Jacques Brel Is Alive and Well and Living in Paris at PICT Classic Theatre: This production gets every song absolutely right.
by Ted Hoover, City Paper
This season, PICT Classic Theatre has been staging productions not just in its “home,” at the Stephen Foster Memorial Theater, but also in Downtown’s Trust Arts Education Center. For the second show in this new venue, the company is … well, “disinterring” might not be the right word, but there is an element of exhumation in presenting Jacques Brel Is Alive and Well and Living in Paris.
This cabaret-styled revue of songs by Belgian singer-songwriter Jacques Brel was put together by Eric Blau and Mort Shuman, with English lyrics and additional material, for a lengthy off-Broadway run in 1968. The show played around the world, and every now and again gets revived. But it’s been absent from Pittsburgh stages for years. The first, and last, time I reviewed it was in the late 1980s, and my only recollection is that the theater was so hot and humid by the evening’s end that the cast — in white shirts and blouses — had sweated so profusely you could see through their clothes.
So it was with some trepidation I settled into my seat: Usually there’s a reason a show remains unproduced for 25 years. But now I’m convinced the hiatus was because the Theater Gods were waiting until PICT director Alan Stanford could assemble Daina Michelle Griffith, Justin Lonesome, Caroline Nicolian and Jonathan Visser to perform the material, and Douglas Levine was available to function as music director, bringing together musicians John Marcinizyn, Pierce Cook and P. J. Gatch. I cannot imagine this show will ever be as soaring as what PICT has done.
Brel’s work — especially by contemporary standards — can’t be easy material to perform (or, honestly, for an audience to cotton to). Resolutely rejecting the classic AABA structure, Brel’s songs are moody, range-y and infused with more than a little melancholy. If you get them right, however, they can fly, and this production gets every one absolutely right.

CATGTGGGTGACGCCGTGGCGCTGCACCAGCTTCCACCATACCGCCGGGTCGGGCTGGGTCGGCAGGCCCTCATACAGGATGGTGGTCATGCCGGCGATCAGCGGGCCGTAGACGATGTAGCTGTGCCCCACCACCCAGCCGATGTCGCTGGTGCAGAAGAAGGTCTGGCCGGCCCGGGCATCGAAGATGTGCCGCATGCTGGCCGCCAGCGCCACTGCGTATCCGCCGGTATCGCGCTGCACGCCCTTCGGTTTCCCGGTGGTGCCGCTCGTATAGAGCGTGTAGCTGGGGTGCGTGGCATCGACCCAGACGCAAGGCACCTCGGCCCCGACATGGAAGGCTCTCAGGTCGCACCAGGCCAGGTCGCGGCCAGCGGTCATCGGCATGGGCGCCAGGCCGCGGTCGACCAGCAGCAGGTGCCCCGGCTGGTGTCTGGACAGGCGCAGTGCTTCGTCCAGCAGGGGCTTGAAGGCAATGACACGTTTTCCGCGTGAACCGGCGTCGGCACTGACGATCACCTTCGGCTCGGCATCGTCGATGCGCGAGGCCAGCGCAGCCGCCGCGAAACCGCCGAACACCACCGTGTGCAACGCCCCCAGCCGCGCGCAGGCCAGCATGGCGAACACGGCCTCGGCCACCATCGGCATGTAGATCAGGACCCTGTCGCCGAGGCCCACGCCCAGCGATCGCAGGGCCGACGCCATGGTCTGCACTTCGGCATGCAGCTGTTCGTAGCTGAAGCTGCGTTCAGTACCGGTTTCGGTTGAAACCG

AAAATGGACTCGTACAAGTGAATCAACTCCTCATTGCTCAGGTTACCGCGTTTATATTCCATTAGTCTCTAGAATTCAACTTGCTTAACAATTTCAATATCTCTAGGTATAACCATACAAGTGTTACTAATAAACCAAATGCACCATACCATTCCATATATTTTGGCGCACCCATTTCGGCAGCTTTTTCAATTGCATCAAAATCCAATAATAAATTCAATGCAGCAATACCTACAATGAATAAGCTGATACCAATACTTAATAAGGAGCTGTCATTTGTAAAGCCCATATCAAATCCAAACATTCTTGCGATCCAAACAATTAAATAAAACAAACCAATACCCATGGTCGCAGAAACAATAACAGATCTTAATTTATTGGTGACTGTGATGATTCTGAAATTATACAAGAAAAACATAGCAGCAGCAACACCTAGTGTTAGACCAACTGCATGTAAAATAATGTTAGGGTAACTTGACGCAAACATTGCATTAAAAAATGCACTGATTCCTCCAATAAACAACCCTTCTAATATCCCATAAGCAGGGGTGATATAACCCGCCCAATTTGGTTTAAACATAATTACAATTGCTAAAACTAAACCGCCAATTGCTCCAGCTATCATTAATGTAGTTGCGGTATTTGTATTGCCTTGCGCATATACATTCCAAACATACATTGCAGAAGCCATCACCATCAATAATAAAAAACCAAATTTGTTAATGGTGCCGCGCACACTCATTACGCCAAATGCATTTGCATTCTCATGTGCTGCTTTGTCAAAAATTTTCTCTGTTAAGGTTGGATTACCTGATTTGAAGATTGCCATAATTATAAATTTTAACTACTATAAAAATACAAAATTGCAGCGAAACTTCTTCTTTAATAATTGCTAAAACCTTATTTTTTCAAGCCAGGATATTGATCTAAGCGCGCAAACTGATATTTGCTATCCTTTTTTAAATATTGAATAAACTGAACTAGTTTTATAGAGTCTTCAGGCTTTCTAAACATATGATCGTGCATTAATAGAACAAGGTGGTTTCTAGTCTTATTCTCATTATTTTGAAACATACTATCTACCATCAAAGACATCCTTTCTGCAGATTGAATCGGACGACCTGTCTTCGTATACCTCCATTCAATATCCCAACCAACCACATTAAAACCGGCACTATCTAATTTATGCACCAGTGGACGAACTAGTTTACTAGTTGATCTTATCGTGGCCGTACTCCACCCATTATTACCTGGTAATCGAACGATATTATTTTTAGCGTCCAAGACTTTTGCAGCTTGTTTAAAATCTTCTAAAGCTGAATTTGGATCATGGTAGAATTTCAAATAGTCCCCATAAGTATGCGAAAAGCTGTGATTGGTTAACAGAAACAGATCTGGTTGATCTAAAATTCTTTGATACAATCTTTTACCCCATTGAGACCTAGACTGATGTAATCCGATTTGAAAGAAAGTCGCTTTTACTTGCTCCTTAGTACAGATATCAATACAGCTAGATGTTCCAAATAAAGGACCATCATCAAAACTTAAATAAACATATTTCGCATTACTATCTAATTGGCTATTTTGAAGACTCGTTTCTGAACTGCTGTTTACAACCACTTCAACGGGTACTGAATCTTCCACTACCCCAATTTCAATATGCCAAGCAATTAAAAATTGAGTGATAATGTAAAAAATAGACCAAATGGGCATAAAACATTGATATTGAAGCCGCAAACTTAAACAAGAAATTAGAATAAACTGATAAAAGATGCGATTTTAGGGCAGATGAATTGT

Stanford’s directorial approach is stunning — he treats each of the 25-plus numbers as its own self-contained play, establishing the song’s universe and sending the performers off to explore that world and locate the joy or heartache inside.
As an ensemble, noticeably in such numbers as “Old Folks” and “Next,” the cast is sublime. With Stanford’s direction and Levine’s musical direction, the dramatic and musical tones are pitch-perfect. In smaller pairings, Visser and Lonesome on “The Middle Class” and Griffith and Nicolian with “Sons Of …,” the effect is haunting. And when each steps forward for his or her solo spot, it’s breathtaking.
A word to the wise: Most performances are already sold out, and the company has added five dates in Oakland. But no matter where you catch it, you’re in for a hell of an evening.